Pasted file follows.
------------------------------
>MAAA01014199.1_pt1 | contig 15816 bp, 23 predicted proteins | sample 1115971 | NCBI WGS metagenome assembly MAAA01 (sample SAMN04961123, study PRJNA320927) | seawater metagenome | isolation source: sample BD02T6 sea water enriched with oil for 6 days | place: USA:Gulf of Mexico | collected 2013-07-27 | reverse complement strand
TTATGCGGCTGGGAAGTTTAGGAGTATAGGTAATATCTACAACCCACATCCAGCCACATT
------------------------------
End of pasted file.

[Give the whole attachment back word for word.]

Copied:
>MAAA01014199.1_pt1 | contig 15816 bp, 23 predicted proteins | sample 1115971 | NCBI WGS metagenome assembly MAAA01 (sample SAMN04961123, study PRJNA320927) | seawater metagenome | isolation source: sample BD02T6 sea water enriched with oil for 6 days | place: USA:Gulf of Mexico | collected 2013-07-27 | reverse complement strand
TTATGCGGCTGGGAAGTTTAGGAGTATAGGTAATATCTACAACCCACATCCAGCCACATT